Arlen Specter must have taken his Viagra this morning because the WaPo reports that:

"Specter raised the prospect of calling for a special prosecutor to press a potential contempt-of-Congress citation over the White House's refusal to provide certain documents and sworn testimony regarding the firing of nine federal prosecutors last year."

A special prosecutor! Say it ain't so!

Monday, July 23, 2007

The problem with Pakistan. Back to the stone age.

"We were sent to provoke a fight, but it was essential that Mexico should commence it. It was very doubtful whether Congress would declare war; but if Mexico should attack our troops, the Executive could announce, 'Whereas, war exists by the acts of, etc.,' and prosecute the contest with vigor. Once initiated there were but few public men who would have the courage to oppose it. Experience proves that the man who obstructs a war in which his nation in engaged, no matter whether right or wrong, occupies no enviable place in life or history. Better for him, individually, to advocate 'war, pestilence, and famine,' than to act to obstructionist to a war already begun."

--- Ulysses S. Grant, Personal Memoirs (chapter IV, pg 30)

It looks like the advocates for "war, pestilence and famine" were out in full force on the Sunday yack shows yesterday. While he's supposedly trying to end one war in Iraq, Harry Reid is all for starting another one in Pakistan. Regarding al-Qaeda's safe haven in Pakistan's tribal areas on the Afghan border, Reid said on Face the Nation: "I don't think we should take anything off the table. Wherever we find these evil people, we should go get them."

Yes, escalating the war in Afghanistan by overtly launching attacks into Pakistan won't destabilize that rock of stability in South Asia at all. As if we don't have enough problems right now, let’s get tangled up in Pakistan's ethnic and religious gumbo. We've done such a great job of decoding Iraq's intricate tapestry of tribal and ethnic alliances, Pakistan should be a cake walk.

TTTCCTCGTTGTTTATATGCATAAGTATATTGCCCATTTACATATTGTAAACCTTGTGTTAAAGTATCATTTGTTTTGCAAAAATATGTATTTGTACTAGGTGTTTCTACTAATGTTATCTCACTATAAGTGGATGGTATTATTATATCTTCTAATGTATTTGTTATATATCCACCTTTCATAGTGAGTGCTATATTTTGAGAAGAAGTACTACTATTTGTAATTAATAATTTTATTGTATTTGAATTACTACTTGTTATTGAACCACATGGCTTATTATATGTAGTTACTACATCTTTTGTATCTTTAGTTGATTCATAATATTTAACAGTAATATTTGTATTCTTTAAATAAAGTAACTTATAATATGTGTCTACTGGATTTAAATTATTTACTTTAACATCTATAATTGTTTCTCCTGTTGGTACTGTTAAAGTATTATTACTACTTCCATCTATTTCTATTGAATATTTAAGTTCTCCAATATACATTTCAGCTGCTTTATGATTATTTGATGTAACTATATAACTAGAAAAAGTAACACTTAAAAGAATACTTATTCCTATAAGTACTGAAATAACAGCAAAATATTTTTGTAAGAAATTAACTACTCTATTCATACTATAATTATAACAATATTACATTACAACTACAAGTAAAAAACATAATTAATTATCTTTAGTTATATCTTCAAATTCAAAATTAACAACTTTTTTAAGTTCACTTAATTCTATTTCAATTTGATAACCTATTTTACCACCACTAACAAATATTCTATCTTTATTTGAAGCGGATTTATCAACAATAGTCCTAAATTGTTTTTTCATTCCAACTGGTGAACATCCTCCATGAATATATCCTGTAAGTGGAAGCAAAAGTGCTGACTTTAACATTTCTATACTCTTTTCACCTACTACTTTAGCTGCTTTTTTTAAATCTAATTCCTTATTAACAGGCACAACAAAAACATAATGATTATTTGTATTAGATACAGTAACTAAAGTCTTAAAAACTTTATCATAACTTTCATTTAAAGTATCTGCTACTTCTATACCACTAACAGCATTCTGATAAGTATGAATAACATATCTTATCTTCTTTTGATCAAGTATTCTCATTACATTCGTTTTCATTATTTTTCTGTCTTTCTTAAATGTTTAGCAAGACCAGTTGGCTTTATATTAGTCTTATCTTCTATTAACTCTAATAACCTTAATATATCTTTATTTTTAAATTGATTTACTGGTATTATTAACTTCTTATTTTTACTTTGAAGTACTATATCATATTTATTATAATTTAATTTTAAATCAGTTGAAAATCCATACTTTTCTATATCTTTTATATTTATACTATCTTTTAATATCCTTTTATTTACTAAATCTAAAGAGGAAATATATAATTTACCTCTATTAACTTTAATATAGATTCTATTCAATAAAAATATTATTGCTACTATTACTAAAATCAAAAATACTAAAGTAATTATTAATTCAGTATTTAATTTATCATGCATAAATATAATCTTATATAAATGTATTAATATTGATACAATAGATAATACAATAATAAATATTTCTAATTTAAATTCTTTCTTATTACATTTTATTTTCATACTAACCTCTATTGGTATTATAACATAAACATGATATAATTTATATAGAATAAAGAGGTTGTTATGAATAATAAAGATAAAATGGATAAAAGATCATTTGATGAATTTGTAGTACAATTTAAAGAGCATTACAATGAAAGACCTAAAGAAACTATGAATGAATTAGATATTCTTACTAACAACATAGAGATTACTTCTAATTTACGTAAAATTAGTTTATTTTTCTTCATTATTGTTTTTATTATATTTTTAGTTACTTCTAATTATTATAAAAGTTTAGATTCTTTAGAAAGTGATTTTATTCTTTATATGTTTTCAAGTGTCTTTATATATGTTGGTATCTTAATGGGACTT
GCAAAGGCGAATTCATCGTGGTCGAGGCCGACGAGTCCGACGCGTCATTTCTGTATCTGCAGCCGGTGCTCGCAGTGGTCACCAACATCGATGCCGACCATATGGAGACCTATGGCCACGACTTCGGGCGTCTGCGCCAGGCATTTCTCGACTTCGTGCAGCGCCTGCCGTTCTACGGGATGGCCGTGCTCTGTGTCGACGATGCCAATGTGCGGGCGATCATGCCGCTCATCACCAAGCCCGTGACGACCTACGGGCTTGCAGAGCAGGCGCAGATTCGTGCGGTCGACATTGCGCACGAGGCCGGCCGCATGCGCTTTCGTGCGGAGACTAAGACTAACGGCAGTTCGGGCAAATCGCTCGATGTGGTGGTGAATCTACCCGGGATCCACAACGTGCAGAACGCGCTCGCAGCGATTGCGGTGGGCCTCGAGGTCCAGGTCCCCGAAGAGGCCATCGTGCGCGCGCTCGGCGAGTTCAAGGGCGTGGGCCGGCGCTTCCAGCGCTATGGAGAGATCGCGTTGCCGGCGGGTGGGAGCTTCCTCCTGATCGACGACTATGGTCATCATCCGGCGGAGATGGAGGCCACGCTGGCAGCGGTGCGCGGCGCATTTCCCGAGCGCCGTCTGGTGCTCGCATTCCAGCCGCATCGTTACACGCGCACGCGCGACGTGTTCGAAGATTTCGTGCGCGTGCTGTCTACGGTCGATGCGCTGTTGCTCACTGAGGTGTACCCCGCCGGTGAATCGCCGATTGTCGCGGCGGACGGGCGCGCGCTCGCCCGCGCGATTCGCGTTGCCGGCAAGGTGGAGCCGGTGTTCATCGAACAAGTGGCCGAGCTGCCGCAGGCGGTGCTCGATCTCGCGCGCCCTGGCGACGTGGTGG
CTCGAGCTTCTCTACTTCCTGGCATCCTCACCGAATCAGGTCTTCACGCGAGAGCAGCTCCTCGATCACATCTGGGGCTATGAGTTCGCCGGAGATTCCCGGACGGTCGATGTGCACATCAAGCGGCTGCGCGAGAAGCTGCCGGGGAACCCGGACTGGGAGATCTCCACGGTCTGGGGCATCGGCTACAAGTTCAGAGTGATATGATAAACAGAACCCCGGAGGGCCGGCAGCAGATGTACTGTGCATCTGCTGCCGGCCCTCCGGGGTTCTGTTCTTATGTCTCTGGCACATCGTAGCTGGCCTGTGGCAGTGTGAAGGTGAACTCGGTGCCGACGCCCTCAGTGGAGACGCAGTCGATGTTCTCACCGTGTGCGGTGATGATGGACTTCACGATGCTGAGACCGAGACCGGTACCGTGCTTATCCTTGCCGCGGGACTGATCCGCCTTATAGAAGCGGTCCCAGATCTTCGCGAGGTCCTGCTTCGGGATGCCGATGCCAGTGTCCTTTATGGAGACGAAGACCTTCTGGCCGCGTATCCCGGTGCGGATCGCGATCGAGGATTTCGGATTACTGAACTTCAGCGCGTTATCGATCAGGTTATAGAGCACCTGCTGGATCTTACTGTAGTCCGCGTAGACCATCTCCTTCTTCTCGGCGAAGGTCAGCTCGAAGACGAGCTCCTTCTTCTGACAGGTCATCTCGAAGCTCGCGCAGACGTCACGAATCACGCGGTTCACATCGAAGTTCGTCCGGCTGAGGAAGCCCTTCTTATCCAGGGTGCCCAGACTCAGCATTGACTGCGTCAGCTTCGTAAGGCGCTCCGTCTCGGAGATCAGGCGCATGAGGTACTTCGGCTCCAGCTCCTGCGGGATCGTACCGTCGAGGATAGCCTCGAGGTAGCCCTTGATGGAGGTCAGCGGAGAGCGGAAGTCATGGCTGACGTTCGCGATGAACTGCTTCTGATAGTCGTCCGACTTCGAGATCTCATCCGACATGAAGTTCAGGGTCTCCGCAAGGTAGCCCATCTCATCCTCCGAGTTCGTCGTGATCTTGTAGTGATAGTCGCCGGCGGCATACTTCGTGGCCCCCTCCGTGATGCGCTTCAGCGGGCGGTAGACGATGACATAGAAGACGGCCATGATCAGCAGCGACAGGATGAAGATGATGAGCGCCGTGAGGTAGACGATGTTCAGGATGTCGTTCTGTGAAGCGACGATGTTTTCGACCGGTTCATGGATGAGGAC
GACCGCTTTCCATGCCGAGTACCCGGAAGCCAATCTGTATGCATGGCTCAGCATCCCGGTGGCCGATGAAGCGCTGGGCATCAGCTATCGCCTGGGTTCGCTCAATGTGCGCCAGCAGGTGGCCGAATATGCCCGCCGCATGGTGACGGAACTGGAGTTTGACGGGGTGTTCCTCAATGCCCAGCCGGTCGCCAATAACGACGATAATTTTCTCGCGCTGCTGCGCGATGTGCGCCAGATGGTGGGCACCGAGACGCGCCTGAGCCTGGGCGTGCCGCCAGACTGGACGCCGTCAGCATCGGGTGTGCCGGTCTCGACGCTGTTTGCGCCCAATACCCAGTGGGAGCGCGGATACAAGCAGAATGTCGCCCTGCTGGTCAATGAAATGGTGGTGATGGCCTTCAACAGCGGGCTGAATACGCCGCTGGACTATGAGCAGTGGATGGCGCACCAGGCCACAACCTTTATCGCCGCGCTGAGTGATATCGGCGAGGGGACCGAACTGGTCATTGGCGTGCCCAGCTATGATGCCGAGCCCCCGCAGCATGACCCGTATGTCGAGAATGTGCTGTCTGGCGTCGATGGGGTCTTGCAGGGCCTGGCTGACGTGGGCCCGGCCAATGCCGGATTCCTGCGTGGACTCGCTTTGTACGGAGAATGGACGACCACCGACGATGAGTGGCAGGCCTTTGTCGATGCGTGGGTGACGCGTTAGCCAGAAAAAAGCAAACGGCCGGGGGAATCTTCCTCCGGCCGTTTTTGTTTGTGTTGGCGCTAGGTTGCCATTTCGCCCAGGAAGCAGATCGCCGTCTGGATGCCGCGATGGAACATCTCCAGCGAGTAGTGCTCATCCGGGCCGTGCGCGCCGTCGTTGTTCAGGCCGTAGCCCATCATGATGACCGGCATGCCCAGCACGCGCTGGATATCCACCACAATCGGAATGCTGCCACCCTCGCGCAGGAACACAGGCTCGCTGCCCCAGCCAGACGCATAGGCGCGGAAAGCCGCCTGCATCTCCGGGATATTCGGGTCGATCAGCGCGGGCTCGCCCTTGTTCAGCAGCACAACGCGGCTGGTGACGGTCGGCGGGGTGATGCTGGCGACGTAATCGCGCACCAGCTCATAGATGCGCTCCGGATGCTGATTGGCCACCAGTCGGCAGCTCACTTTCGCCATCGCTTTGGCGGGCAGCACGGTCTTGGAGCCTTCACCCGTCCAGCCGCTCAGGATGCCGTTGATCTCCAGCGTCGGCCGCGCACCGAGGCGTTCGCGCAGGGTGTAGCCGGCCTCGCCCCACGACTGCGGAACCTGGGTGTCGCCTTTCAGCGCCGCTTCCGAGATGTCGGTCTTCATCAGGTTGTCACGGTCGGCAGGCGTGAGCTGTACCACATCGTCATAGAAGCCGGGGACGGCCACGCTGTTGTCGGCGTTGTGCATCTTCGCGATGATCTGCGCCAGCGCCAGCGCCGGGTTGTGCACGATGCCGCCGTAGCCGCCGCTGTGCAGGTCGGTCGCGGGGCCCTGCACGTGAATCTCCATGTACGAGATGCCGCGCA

I'm all for going after the real al-Qaeda, the ones who attacked us on 9/11, but the strategy of taking pot shots from Predator Drones at mud huts in Pakistan where OBL may or may not be staying is not a winner. More than likely we'll just kill more civilians like we did in October of '06 when we had Ayman al-Zuwahiri in our sites. One really bad mistake involving scores of dead Pakistani women and children could bring Pervez Musharraf's teetering house of cards down on our heads.

Sending in the Special Forces is an equally rotten idea, although, we're already doing that so go 'war, pestilence and famine!'

Francis Townsend, W.'s Heitmat security adviser, kind of let the cat out of the bag saying, "Just because we don't talk about things publicly doesn't mean we're not doing things you talk about."

The Times of India reports today:

"American air power, special forces, and intelligence operatives have begun operating inside pakistan’s [sic]western borders in their hunt for fleeing al-qaeda fighters, extending the war on terrorism . . . washington has forced the musharraf regime to open its border territory for u.s scrutiny. . . the secret deal will allow u.s. troops to hunt the fighters on the ground and fire on them from the air, but it will also be on a case-by-case basis, with the united states required to ask permission each time . . . pakistan had begun its 'cooperation' in the war on terrorism by offering intelligence and over-flight facilities to the u.s, but rejecting operations by ground forces or attacks on its territories . . . it now appears all bets are off as washington gradually expands its sphere of action into pakistani territory."

And if this pussy footing around with Musharraf doesn't work, ANI reports:

"American intelligence officials have said that should a resurgent al-Qaeda think of attacking the United States again after a gap of six years from Pakistan's volatile Federally Administered Tribal Areas (FATA), the Bush Administration would not hesitate to move in troops to 'flatten' the area."

Back to the stone age, again.

How about helping the Pakistanis get their democratic house in order by talking to Benazir Bhutto and Nawaz Sharif. A huge turn out for the return of democratic rule in Pakistan would be a lot more effective than sending more bombs.